5 Steps to Building Profitable Business Partnerships
No business is an island onto itself. Today, people rely on a number of products and services to help them in both their personal and professional lives. Smart savvy companies know that one of the great ways to extend their products and services is by finding partners that help compliment, not compete with their company.
Your company may have a great product or service already. Could we harness it to complement it with other potential companies, associations that could help expand your customer base? What are potential revenue sharing models we could create? What are potential joint marketing efforts you can embark on? There are so many ways partners can help accentuate your company.
So let’s talk about 5 Steps you can take RIGHT NOW to start building partnership opportunities.
STEP 1. Create a list of potential services that may compliment your product or vice versa.
FIRST CREATE A LIST of your own services, assets, benefits. I probably should have mentioned that. It’s like a full naked audit of everything you’ve got to offer a potential partner. Be detailed, it will come in handy later… I know I wrote this.
PAIR IT UP AGAINST your potential services. For example - If you’re a banquet hall, well a photographer is a perfect compliment right? Ok, that’s easy. How about if you’re a gym? Maybe a nearby restaurant that makes yummy and healthy foods? Could you have an awesome Healthy Party? Invite gym members to bring prospect members, have it catered by this awesome restaurant? Could you have a partnership that sparks a healthy long - term relationship for both of you? Ok, I diverged a bit but I think you get the point.
2. Create a list of all potential benefits for both parties.
The potential benefit and value is what each partner is willing to bring to the table, whether that includes added exposure, joint marketing capabilities, joint product creations, etc.
It’s critical to be clear about what you offer, how much that means to your own bottom line and what the revenue implications are. Be reasonable about your potential benefits, are you over exaggerating the value you bring to your customer? Or does the potential benefit actually become better when you bring those partners together? Sometimes the whole is greater than the sum of its parts.
Be legit about your ability to follow through. Partnerships fall apart a lot during execution because the once-dreamy ideas now have to turn to real follow -through. Whether you have the “assets” as part of your partnership, the ability to follow through on the partnership agreements is what can super charge a negative exchange. For example, you have a monthly e-newsletter and as part of your partnership agreement, you will allow your partner to promote a feature product one a month. You agree to rotate different featured products, track and in exchange generate revenue for both of you. What if you don’t have the resources to do the latter, the follow through. Whether that is a prominent or insignificant part of your partnership agreement, it’s a failure to meet the agreement details. When you are looking at revenue and your forecast is way higher than your actual, how will you look to shore up that partnership deal for both of you?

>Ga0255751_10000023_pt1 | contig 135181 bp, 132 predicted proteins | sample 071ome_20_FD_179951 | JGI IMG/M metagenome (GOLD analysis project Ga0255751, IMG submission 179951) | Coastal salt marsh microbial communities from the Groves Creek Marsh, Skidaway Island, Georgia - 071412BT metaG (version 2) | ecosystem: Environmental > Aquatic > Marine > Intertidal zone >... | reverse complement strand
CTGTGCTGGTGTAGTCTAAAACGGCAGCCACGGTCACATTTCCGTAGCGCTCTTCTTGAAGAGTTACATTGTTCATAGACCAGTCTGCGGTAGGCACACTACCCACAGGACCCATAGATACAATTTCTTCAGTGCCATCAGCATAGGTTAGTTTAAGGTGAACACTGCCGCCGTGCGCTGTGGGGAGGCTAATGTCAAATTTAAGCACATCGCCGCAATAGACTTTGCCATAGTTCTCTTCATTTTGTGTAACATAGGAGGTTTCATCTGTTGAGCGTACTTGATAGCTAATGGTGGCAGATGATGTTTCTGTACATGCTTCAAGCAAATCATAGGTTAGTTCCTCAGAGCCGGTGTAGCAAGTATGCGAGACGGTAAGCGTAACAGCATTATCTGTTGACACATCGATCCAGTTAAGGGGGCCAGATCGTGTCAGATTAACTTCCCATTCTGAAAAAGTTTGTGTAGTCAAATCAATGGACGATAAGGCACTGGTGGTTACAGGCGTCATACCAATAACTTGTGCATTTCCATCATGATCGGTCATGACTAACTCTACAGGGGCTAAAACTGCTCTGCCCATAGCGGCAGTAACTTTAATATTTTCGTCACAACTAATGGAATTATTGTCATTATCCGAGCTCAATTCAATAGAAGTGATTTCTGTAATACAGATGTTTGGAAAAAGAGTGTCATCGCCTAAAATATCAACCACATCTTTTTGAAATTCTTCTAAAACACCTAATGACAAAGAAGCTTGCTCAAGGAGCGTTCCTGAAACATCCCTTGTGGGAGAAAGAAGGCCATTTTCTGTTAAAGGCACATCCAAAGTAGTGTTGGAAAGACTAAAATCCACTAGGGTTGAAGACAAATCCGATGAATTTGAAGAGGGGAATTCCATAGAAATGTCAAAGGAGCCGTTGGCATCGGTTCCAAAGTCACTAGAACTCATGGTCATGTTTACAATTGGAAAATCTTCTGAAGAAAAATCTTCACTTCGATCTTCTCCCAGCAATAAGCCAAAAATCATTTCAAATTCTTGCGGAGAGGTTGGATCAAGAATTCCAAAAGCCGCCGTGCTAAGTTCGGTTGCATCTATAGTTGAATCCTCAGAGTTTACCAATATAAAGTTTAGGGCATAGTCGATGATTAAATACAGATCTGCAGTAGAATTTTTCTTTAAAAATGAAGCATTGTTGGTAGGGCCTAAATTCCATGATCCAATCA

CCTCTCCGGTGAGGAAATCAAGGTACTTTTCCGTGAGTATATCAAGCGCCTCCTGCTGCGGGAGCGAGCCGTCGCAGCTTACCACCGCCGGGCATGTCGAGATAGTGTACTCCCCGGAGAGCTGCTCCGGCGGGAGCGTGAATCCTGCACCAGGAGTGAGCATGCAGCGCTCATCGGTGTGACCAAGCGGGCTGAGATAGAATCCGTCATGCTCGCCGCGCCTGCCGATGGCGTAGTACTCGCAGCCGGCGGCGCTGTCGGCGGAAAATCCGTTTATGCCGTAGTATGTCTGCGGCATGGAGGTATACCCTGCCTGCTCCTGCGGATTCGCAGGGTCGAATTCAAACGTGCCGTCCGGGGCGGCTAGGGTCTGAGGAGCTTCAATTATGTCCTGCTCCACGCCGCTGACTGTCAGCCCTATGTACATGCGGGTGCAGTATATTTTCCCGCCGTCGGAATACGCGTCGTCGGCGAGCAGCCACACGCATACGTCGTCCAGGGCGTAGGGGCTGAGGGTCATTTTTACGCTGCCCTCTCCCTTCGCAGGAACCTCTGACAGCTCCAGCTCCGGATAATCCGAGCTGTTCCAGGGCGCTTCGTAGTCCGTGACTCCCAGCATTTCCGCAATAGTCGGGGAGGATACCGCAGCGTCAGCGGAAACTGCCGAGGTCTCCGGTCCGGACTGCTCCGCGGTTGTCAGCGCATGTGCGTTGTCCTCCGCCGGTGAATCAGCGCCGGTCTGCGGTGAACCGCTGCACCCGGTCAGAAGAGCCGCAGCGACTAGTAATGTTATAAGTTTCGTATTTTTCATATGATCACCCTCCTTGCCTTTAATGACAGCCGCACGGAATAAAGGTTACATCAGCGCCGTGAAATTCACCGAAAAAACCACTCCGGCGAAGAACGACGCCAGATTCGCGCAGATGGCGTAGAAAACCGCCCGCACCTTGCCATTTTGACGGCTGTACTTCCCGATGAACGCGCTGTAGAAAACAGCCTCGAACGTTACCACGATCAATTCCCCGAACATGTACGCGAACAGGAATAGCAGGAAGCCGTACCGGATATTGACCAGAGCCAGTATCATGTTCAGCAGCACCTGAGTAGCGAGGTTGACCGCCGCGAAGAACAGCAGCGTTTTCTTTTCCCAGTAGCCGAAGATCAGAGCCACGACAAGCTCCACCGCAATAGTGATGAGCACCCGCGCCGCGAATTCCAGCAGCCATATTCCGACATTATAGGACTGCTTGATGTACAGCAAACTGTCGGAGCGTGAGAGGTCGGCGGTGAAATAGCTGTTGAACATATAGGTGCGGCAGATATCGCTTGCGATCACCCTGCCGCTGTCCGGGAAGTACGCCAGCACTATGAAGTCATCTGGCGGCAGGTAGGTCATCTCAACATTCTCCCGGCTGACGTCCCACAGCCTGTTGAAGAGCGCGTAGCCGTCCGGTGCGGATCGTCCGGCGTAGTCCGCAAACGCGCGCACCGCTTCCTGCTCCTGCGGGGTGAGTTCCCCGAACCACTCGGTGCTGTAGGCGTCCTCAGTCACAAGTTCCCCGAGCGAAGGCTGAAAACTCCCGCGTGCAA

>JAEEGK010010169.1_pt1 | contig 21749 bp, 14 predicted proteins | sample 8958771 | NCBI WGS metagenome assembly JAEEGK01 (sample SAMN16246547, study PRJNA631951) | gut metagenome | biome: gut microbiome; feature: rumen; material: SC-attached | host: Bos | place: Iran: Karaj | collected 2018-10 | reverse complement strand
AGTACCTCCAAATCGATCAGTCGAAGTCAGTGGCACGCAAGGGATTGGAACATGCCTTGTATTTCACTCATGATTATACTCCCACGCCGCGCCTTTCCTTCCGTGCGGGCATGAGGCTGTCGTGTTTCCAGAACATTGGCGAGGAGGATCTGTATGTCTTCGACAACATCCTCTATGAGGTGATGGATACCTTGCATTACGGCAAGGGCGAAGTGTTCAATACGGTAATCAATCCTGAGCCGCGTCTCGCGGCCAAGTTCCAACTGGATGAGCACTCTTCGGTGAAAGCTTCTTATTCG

3. Determine goals of partners and success measurements.
- What is your intended goal? How do you want to measure its results?
- Be up front about expectations. Are you measuring success on revenue gain, new customer acquisition, brand exposure, product sales, etc? If so, how are you also planning on tracking and measuring those results?
- Here are some Key Performance Indicators to get your brainstorming in gear:
- Number of prospects in partner database/partner reach
- Partner assets – email, website, newsletters, offline, in-person events -reach/frequency
- Number of leads/qualified leads generated
- Total sales/revenue generated
- Press coverage ad equivalency
- Cost per lead or sale
4. Create set plans to review success measurements so you can optimize your offerings.
Alright i know you thought we were going to sneak by this. But yes, you do have to chase the review. Often times, companies initiate the deal, but do not follow up on the review. How is it going? This is not just about the goals but how is the process working? For the company, for the customers? Could it and should it be improved.
Make time for this. Why? You have the potential to find new markets, new audiences, and most importantly do it without necessarily breaking out a bigger advertising budget. Maybe some sweat, but you’ve got that in you.
5.Develop the sales pitch / collateral specifically targeted to these potential partners.
At some point, it’s a bit of a sales thing right? You have to make the call, you have to get in front of someone and say hey, I offer this cool amazing thing. And you offer this also cool amazing thing. How can we offer these cool amazing things together?
Remember the work you did up front, way up front where you did your naked audit. It’s about to come in handy. Right now.
Your sales collateral doesn’t have to be the prettiest, fanciest thing bound in a snazzy portfolio. No, it has to be real and it has to have real meat and potatoes to it. Don’t get LOST in designing something fancy. Think facts, metrics, benefits. How will both of your contribute, how will both of you benefit?
Did this article help you? Think I'm missing something or have questions, shoot me an email at Jkim@mkinceptions.com. I would love to hear from you. Tweet me @JisunKimNJ
Overwhelmed? Don’t be. Take it slow, take it one step at a time. Want a little help or advice on how you might get started? I’m in.